I have been running as fast as I can from the grief process for about three months. For the first month after I lost our first baby, our precious little “Jellybean,” I sobbed daily and felt the intense sense of loss as I went through the motions of each day. But then I unconsciously decided it was time to move on. It wasn’t. It will never be time to “move on” or to “get over it,” because it is not possible to forget one’s child, even if the child was never born.

I immersed myself in my work, in solving other people’s problems, and finally, in a doctoral program, in order to run so fast, to be so busy, that I didn’t have time to think about our loss. It worked, too, until a couple weeks ago. I had a few very stressful incidents take place within a two week period, and the difficulty of those events brought back the trauma of losing our babies.

To add to the difficulty, a friend of ours is due at the same time I was, and I am witnessing all of the milestones I should be experiencing myself. And I am anticipating how difficult it will be when she delivers her child, and I will witness that child doing all the things mine should be doing, and at the exact time mine should be doing them. Don’t get me wrong–I’m happy for my friend. But I have to wonder why God chose for us to get pregnant at the same time, if He wasn’t going to allow us to ever hold our baby.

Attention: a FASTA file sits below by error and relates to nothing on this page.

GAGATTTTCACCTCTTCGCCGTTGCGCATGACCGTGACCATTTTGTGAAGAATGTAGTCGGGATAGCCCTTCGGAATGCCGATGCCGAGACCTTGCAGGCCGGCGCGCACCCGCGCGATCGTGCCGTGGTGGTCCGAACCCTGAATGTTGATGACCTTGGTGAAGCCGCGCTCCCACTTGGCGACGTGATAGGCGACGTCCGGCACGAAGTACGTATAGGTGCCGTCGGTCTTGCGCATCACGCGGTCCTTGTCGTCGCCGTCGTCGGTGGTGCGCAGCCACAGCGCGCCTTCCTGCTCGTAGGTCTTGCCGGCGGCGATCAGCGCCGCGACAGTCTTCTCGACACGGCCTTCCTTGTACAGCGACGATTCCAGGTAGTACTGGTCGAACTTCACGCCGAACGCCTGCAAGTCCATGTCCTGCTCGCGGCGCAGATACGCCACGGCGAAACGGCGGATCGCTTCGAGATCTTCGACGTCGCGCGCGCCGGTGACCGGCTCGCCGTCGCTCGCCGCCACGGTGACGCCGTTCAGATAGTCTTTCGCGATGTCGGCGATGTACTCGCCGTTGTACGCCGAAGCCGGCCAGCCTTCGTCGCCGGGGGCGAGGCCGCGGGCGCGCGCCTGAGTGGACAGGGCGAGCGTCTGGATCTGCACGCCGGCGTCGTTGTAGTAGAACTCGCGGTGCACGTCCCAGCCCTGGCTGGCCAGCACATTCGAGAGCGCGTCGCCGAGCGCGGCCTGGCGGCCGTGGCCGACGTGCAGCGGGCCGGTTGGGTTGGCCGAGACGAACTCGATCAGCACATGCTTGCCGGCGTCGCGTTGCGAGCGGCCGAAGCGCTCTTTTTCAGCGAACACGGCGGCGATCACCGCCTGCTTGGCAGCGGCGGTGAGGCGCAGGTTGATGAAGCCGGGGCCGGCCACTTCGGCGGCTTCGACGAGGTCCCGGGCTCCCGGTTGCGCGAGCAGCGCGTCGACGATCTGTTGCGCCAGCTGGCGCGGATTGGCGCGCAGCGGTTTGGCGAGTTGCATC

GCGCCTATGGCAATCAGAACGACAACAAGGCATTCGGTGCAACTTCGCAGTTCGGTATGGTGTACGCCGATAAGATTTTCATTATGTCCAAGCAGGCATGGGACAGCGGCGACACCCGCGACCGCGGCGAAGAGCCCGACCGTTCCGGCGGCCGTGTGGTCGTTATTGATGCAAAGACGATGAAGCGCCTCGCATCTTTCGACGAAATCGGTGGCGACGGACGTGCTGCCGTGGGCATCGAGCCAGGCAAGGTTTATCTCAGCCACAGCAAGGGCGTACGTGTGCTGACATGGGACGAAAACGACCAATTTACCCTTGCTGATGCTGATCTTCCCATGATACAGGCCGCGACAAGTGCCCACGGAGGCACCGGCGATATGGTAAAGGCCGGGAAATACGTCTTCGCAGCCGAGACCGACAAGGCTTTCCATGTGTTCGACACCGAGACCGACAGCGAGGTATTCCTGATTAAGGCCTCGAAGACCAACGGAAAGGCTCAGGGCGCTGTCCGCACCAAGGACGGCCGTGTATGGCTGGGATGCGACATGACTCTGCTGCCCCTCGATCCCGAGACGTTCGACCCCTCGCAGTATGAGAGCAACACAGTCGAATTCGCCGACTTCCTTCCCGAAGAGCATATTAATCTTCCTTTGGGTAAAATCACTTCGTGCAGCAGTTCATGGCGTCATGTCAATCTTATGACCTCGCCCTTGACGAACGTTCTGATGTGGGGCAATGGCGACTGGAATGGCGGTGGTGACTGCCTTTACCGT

Many call it pregnancy loss,  but it’s really the loss of a child. Most Christians consider themselves to be pro-life. I personally used to work in a crisis pregnancy center,  pleading with women not to end the lives of their unborn children, using whatever means I could to prove to them that they were carrying children,  not mere embryos or fetuses,  but babies. Helpless babies. Human babies. If that’s true (and it must certainly is true), then why don’t we give much consideration to families that have lost unborn children? Why don’t we validate their grief and honor their losses?  Not simply the loss of a pregnancy.  The loss of a child.  The loss of a dream.  The loss of many of their hopes.

Back to my sprint from grief. A sprint, not a marathon,  because I couldn’t keep it up long enough for it to qualify as a marathon. A sprint because I was running as fast as I could.  In doing so,  I also was running from God. Not a good choice.

So now grief has caught up with me.  I must allow it to be my companion for a season,  or else I will spend my life running.

If you have lost a child before or at birth,  or if you know someone who has,  please be aware that Pregnancy and Infant Loss Remembrance Day is October 15 and October is Pregnancy and Infant Loss Awareness Month. The church especially should promote this cause, since God calls us to honor the unborn.

“For you created my inmost being; you knit me together in my mother’s womb. I praise you because I am fearfully and wonderfully made; your works are wonderful, I know that full well. I know that full well. My frame was not hidden from you when I was made in the secret place, woven together in the depths of the earth. Your eyes saw my unformed body; all the days ordained for me were written in your book before one of them came to be. (Psalm 139: 13-16)